Oregon Hospitals

A Father’s Story: Where Angels Dwell

A grateful father, R. Haight, shared the story of his son, Reilly, and the wonderful care he received after a rough start in the world. This is his heartfelt thank you to all of the amazing and compassionate caregivers in the neonatal intensive care unit (NICU) at PeaceHealth Sacred Heart Medical Center-RiverBend in Springfield, Oregon. The touching letter is a tribute to everyone who helped Reilly and his parents with compassion, comfort and professionalism. These stories abound in Oregon hospitals, where heroes work each and every day to care for the sick. 
 
"Where Angels Dwell"

My little Reilly was born at 12:58 a.m. at PeaceHealth Sacred Heart-RiverBend hospital in Springfield. He had a rough time coming into the world, and his mom had a rough time getting him into the world, to say at least. He was placed on his mom right after birth, just like in the videos I had seen in the birth education classes. I was amazed how perfect he was, but he didn't have much of a cry.

Turns out the doctor was worried about him, but I wasn't sure why. I started getting scared. A couple minutes later, three angels whisked him into the little room next door for babies who need extra assistance. The nurses put an oxygen mask on Reilly, and I started to sense a feeling of dread welling up inside. I lifted Reilly's hand only for it to fall limply to the platform he was lying on. The three nurses continued their work while calmly answering a battery of questions from me, Reilly's extremely concerned father. Then I followed the three nurses to the NICU where Reilly was put on a breathing apparatus and hooked up to a tangle of wires connected to sensors. I spent all night at Reilly's side with a million thoughts and prayers in my heart while my wife lay in her room, overcome with exhaustion.

Over the several nights Reilly spent in the NICU, I became more aware of how many people in their many different roles were involved in Reilly's care and how much they cared. I began to realize how seamless the transitions were when new staff would begin their shift, and how those leaving were replaced by someone just as caring and meticulous. It was the most compassionate, empathetic, organized and professional environment I had ever been in, and I thank God that Reilly was born at RiverBend.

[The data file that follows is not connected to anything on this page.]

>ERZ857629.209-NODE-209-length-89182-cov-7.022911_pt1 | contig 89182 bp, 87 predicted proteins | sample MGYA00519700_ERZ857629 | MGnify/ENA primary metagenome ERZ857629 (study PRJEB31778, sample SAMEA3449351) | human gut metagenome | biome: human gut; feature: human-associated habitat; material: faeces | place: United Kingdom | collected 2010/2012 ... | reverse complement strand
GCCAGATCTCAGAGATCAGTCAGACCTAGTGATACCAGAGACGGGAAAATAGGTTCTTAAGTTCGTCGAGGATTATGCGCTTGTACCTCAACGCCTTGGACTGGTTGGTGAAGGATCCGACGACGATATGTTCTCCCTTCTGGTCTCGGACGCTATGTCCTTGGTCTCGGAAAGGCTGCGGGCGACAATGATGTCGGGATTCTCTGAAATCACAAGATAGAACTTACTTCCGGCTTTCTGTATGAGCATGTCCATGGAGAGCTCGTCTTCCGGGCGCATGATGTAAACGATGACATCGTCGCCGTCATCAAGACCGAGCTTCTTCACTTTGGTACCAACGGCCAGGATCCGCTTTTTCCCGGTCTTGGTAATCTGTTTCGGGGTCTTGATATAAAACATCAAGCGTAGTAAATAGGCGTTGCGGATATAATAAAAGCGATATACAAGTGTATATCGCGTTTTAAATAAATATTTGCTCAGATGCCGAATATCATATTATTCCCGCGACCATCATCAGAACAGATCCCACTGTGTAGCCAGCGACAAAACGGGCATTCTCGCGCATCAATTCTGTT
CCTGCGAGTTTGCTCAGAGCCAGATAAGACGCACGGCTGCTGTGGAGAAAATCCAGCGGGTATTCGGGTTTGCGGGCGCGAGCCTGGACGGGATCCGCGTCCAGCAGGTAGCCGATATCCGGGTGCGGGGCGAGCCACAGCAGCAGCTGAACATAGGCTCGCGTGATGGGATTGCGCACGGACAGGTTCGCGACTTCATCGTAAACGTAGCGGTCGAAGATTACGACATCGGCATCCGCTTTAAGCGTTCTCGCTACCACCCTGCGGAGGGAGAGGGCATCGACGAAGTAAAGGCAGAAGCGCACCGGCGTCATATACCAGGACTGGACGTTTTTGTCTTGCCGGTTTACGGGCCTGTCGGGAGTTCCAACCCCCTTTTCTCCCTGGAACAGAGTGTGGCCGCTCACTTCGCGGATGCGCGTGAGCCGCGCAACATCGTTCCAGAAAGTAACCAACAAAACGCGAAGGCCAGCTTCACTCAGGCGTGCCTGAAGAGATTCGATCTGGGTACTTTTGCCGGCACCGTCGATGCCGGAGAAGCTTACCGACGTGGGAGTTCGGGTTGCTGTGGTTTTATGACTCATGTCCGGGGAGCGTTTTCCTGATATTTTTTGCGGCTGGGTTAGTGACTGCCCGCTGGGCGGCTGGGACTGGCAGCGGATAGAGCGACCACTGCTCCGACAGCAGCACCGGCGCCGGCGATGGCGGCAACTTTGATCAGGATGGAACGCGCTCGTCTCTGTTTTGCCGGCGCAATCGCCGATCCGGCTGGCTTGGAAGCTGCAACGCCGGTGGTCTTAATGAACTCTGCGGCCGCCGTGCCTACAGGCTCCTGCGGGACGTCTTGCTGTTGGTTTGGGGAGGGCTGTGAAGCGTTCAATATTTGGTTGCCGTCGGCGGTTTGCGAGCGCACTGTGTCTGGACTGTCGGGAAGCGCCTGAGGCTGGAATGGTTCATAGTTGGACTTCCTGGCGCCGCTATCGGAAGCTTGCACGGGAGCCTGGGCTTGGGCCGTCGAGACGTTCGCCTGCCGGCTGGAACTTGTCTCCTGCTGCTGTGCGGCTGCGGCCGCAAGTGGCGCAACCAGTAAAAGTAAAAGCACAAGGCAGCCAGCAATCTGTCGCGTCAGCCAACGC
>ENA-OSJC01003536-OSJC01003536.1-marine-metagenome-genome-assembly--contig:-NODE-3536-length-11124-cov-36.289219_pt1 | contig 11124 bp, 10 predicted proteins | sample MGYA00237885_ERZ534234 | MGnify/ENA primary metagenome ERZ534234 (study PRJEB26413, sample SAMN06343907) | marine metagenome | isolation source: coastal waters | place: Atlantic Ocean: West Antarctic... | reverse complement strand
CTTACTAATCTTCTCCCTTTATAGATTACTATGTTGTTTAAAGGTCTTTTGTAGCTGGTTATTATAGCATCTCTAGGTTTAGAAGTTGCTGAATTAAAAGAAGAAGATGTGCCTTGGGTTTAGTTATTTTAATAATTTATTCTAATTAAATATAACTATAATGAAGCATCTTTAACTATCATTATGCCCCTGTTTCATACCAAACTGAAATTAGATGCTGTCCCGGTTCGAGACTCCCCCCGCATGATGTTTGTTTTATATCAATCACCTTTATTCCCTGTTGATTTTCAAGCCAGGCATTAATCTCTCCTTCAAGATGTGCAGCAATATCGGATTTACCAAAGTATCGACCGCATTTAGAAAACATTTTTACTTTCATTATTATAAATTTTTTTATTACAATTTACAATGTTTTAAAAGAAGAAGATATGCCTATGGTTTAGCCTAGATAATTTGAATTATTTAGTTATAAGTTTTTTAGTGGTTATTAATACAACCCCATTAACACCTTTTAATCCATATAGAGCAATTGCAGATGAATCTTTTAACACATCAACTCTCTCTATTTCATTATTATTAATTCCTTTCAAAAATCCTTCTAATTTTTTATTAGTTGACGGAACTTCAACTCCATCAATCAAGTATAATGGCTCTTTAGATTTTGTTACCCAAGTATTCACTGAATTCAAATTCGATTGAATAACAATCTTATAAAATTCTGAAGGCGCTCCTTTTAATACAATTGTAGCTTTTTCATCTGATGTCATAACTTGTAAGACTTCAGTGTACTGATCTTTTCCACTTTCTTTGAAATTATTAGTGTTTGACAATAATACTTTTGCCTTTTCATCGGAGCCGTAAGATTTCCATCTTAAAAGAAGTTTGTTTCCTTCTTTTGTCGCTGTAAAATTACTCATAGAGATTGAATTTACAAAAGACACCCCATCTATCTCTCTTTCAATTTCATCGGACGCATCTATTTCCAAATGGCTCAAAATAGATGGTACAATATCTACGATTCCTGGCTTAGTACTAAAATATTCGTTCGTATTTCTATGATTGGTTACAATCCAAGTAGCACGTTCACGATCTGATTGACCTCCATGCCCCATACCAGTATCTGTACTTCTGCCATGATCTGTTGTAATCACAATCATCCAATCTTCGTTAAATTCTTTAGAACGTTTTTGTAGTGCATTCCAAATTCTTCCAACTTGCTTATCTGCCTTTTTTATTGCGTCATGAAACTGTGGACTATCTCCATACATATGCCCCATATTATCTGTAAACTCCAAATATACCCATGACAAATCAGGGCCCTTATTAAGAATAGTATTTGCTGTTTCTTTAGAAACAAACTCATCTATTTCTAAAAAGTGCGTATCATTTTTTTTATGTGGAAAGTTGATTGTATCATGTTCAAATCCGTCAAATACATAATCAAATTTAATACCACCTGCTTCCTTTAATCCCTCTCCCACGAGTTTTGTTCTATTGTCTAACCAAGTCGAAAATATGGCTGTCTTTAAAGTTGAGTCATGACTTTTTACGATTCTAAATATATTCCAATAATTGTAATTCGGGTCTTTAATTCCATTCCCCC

One nurse was instantly in love with Reilly and called him "little bear." Another nurse was typing with one hand and cradling him in another when I entered his room late one night. The pediatricians and specialists were like generals on the battlefield strategizing how to outsmart Reilly's ailment. They were extremely methodical in how they treated Reilly, and it was plain as day that his well-being was their utmost concern, almost as if he were their own child.

I witnessed countless acts of kindness and comfort by staff, including the Mandarin-speaking nurse who gently soothed my wife's concerns (my wife is Chinese), the lactation experts, security, the kitchen and how sensitive they were when they entered our room and the nurse with the heart of gold who helped us in our car when Reilly finally came home. She herself was once a patient at RiverBend. She was so inspired by the care she received that upon discharge from the hospital, she went right out and became a nurse, only to come right back to help and comfort others.

I suppose the experience was akin to smelling salts that woke me from unconsciousness. After so many years of trudging along worrying about money, getting ticked off in traffic and listening to all the diverse political stuff in the news, RiverBend reminded me of what our nature really is. It is caring for each other that reveals our true selves. Everything else is just noise.

Many people revere celebrities, holding them in lofty positions in their mind, but I would rather have the autograph of a NICU nurse than any Hollywood star. It's a curious thing. Since Reilly has been home, food is tastier, comedy is funnier and colors are brighter. My family will forever be indebted to everyone at RiverBend, and we want to say THANK YOU from the bottoms of our hearts!

(The PeaceHealth) RiverBend hospital used to be just a building I drove by. Now it is a hall where angels dwell, and I thank God for it.


Photos: courtesy of the Haight family.
 
This story comes to us from PeaceHealth. For more stories of everyday heroes and compassion please visit https://www.peacehealth.org/everyday-moments

Do you know a Hospital Hero that deserves a little extra attention? Send us your stories at info@ourhealthoregon.org and we’ll feature them on here.